The New Jersey governor’s political fortunes have bounced around over the past several months. After winning a second-term by 22 percentage points in November in a heavily Democratic state, he was viewed as a favorite 2016 presidential candidate in the business-oriented wing of the Republican Party.
That changed in January when the bridge scandal erupted into a national story after disclosures about the August email that apparently was an act of political revenge against a mayor who had failed to endorse the governor’s re-election bid. Christie fired those directly involved and has said that he had no knowledge of the plan.
Republicans are more willing than Democrats to believe him. Still, even 43 percent of those in Christie’s party say he’s not telling the truth, compared with 63 percent of independents and 79 percent of Democrats.
About a quarter of Democrats think Clinton isn’t telling the truth about never seeing requests for more security before the attack of the compound in Benghazi, compared with 57 percent of independents and 77 percent of Republicans.
When it comes to the tea party, Americans are increasingly down on the movement. Its favorability rating has fallen to 29 percent, down from 37 percent in December 2010.
More than half of Americans – 53 percent – say the tea party is a mostly negative force in U.S. politics, essentially unchanged from September 2011. Fewer people are now willing to categorize it as mostly positive, with that share falling to 29 percent from 37 percent.
Just one in 10 Americans say they’d be more likely to vote for a candidate who had tea party backing, down from 25 percent in October 2010, the month before an election where energy from the movement helped Republicans win control of the U.S. House.
The Republican Party’s favorability stands at 37 percent. That’s only 3 percentage points higher than a low point recorded for the party in a September 2013 Bloomberg poll, just before a 16-day partial government shutdown in October after House Republicans refused a budget compromise that didn’t include a repeal of the Affordable Care Act.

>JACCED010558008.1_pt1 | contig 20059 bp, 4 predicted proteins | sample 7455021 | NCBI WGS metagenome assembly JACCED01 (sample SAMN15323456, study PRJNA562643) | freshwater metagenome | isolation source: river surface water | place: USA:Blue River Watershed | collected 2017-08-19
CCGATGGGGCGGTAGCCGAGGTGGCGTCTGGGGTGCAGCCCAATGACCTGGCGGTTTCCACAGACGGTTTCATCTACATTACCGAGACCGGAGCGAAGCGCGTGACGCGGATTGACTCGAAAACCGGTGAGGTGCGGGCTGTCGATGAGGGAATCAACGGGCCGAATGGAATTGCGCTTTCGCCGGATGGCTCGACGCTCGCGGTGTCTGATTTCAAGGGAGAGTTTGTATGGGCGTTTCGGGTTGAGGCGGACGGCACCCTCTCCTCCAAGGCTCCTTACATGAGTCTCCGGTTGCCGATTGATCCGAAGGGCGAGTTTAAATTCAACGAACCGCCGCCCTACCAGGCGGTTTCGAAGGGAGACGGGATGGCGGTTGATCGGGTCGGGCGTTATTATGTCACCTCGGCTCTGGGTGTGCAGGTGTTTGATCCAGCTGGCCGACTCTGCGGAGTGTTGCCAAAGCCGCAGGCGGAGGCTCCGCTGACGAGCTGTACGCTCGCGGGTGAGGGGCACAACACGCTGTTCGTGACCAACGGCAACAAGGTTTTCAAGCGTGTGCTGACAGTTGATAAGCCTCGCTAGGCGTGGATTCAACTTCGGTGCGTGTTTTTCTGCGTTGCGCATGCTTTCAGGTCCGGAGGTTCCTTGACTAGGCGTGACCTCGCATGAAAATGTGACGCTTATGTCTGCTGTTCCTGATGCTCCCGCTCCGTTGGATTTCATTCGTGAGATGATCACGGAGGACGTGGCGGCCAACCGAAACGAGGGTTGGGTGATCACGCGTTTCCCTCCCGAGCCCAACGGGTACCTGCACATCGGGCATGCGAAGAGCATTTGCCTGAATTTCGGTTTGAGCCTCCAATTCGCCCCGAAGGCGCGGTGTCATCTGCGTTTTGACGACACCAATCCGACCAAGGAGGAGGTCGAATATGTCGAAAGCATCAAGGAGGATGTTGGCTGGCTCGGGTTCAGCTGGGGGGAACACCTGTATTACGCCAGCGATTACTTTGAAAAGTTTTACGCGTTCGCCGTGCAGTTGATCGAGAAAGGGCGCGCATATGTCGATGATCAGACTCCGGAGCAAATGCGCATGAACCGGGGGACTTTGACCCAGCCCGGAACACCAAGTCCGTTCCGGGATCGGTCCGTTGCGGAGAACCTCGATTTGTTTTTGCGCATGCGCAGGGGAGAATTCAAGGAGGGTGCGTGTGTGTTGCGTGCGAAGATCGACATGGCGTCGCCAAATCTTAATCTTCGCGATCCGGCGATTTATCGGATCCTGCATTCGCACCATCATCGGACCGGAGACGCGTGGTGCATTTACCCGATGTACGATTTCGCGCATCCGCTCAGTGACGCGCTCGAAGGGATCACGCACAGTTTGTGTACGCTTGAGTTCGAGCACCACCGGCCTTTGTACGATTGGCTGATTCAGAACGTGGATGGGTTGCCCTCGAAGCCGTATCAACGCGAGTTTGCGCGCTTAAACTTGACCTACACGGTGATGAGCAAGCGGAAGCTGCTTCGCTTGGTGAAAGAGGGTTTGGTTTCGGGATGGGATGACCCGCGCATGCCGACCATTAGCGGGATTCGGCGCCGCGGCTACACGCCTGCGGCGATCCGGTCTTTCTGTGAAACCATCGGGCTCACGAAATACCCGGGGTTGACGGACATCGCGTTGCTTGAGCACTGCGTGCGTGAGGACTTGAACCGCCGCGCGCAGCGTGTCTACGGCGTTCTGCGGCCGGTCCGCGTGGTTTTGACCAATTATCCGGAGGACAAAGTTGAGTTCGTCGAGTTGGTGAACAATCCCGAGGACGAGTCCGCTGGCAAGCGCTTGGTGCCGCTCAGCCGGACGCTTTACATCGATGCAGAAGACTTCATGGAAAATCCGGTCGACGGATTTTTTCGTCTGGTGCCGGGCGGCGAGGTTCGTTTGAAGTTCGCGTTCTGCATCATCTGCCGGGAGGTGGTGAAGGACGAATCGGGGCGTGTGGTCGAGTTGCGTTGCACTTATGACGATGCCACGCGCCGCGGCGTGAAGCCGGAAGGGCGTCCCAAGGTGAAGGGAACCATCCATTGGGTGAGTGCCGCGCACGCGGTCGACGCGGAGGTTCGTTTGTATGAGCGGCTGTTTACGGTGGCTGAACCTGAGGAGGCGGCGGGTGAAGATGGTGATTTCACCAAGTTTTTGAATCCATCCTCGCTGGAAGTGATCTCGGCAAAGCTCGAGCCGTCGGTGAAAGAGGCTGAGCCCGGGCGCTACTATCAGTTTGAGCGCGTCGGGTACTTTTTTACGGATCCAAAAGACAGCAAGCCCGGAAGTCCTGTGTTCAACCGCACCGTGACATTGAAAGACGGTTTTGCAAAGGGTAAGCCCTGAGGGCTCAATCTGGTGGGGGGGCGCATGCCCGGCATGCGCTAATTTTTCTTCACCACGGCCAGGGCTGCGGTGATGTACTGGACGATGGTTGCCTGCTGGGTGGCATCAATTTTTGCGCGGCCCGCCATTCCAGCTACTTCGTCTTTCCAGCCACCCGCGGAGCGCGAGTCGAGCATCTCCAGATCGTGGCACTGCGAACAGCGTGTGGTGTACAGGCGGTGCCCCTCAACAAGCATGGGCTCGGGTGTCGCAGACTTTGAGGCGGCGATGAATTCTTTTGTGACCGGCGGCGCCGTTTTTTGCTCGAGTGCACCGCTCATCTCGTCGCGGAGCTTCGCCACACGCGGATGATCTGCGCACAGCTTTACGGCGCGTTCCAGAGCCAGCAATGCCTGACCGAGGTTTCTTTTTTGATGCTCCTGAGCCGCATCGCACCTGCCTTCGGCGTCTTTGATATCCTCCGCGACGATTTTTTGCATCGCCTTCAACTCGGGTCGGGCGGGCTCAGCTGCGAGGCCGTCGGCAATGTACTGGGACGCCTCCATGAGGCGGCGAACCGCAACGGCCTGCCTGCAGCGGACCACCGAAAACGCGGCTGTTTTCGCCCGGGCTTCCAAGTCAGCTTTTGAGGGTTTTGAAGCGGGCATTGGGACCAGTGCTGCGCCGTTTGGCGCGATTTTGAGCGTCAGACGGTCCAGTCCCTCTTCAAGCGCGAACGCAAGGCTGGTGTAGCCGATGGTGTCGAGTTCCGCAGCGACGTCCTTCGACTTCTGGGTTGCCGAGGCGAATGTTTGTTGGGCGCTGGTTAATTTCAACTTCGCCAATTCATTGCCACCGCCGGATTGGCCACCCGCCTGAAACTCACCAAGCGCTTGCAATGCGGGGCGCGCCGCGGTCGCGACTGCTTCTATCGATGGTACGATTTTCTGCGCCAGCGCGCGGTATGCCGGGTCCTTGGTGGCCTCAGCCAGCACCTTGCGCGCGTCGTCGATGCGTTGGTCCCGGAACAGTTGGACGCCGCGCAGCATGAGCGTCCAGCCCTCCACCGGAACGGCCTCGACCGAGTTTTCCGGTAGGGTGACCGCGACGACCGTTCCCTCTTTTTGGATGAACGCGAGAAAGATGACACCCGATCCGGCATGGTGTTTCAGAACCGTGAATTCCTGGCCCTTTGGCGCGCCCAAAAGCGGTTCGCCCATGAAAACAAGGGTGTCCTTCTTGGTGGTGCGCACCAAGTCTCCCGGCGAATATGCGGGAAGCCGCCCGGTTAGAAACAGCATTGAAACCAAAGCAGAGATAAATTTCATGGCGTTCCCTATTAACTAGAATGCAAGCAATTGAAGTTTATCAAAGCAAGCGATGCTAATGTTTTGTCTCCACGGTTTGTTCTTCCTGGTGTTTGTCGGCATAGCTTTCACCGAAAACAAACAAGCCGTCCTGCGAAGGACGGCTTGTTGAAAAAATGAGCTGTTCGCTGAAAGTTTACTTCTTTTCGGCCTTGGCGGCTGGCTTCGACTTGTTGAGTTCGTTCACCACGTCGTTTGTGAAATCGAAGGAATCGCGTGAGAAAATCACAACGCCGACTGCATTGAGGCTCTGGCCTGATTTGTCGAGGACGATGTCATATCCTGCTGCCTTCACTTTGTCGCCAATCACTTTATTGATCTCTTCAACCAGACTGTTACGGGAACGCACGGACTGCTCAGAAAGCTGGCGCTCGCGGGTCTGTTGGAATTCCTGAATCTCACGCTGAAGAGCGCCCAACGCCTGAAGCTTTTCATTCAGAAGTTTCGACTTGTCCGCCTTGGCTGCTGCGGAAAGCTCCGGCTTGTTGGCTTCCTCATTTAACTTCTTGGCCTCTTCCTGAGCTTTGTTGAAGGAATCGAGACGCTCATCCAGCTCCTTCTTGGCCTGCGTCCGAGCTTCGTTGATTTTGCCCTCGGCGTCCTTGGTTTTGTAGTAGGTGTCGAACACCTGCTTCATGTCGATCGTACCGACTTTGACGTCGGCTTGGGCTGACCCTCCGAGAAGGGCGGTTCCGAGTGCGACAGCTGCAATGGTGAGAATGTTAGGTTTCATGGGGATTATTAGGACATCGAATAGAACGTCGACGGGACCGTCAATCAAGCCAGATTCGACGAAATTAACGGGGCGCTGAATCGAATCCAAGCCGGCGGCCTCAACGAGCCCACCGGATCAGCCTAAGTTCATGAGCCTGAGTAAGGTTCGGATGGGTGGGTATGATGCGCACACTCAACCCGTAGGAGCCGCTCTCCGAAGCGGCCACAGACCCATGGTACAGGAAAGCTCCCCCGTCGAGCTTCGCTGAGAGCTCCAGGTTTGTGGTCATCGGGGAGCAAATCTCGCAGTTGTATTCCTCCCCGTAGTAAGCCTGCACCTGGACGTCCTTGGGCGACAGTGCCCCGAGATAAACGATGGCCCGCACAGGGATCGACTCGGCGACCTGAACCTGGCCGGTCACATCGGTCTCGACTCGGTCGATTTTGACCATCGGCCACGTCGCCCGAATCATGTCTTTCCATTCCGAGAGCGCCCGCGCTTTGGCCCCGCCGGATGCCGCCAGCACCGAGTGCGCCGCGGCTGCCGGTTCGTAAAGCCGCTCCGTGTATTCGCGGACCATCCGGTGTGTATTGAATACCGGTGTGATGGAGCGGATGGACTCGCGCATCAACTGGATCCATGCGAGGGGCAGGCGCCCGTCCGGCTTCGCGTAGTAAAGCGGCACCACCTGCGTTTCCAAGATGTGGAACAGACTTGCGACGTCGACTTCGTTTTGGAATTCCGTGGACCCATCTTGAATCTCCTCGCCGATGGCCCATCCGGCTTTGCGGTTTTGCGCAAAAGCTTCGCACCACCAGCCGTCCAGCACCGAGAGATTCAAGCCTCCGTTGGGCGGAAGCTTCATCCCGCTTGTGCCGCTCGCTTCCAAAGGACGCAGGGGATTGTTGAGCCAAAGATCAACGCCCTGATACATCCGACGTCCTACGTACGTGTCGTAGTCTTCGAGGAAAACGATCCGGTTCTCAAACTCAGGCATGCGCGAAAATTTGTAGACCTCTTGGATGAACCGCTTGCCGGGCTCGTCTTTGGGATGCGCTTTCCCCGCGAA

The Democratic Party is viewed favorably by 49 percent of Americans, a 12-percentage-point advantage over the Republicans. That gap, if it remains, could prove helpful to Democrats as they sell themselves in this year’s elections.
Democrats are more likely to say they’re satisfied with the quality of candidates their party is nominating for Congress than are Republicans. Eighty-one percent of Democrats say they’re mostly or very satisfied, while 54 percent of Republicans will go that far.
When looking at candidates for Congress, Americans prefer those willing to compromise to get things done versus those who will remain true to their principles and are willing to confront both members of their own party and the opposing party. Half of Americans would pick a compromiser, while 43 percent prefer someone determined to hold their ground.
Republicans are more likely to say that they find candidates who remain true to their principles more appealing, with 51 percent selecting that quality. About a third of Democrats say they find those qualities more appealing than compromise.
Americans also remain skeptical about the U.S. Chamber of Commerce and other business groups spending money on primaries to defend their Republican allies in Congress against tea party- backed rivals. Only a quarter like such efforts, while 53 percent don’t. The proportion of those who say they don’t like the chamber’s efforts is down from 61 percent in December.
The U.S. Chamber, the nation’s largest business-lobbying group and a traditional Republican supporter, has spent roughly $675,000 on broadcast television advertising in House and Senate races in the past 90 days, according to New York-based Kantar Media’s CMAG data.